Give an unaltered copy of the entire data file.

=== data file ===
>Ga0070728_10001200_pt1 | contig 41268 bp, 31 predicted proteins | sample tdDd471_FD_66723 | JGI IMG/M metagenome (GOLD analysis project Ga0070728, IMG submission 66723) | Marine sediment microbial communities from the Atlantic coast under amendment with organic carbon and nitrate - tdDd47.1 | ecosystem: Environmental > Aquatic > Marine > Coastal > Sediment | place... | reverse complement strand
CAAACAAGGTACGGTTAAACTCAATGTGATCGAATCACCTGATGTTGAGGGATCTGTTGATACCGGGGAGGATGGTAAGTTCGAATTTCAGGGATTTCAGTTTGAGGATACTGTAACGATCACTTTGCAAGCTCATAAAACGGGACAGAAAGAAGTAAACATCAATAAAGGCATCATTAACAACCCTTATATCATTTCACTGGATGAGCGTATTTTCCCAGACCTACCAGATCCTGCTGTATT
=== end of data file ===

>Ga0070728_10001200_pt1 | contig 41268 bp, 31 predicted proteins | sample tdDd471_FD_66723 | JGI IMG/M metagenome (GOLD analysis project Ga0070728, IMG submission 66723) | Marine sediment microbial communities from the Atlantic coast under amendment with organic carbon and nitrate - tdDd47.1 | ecosystem: Environmental > Aquatic > Marine > Coastal > Sediment | place... | reverse complement strand
CAAACAAGGTACGGTTAAACTCAATGTGATCGAATCACCTGATGTTGAGGGATCTGTTGATACCGGGGAGGATGGTAAGTTCGAATTTCAGGGATTTCAGTTTGAGGATACTGTAACGATCACTTTGCAAGCTCATAAAACGGGACAGAAAGAAGTAAACATCAATAAAGGCATCATTAACAACCCTTATATCATTTCACTGGATGAGCGTATTTTCCCAGACCTACCAGATCCTGCTGTATT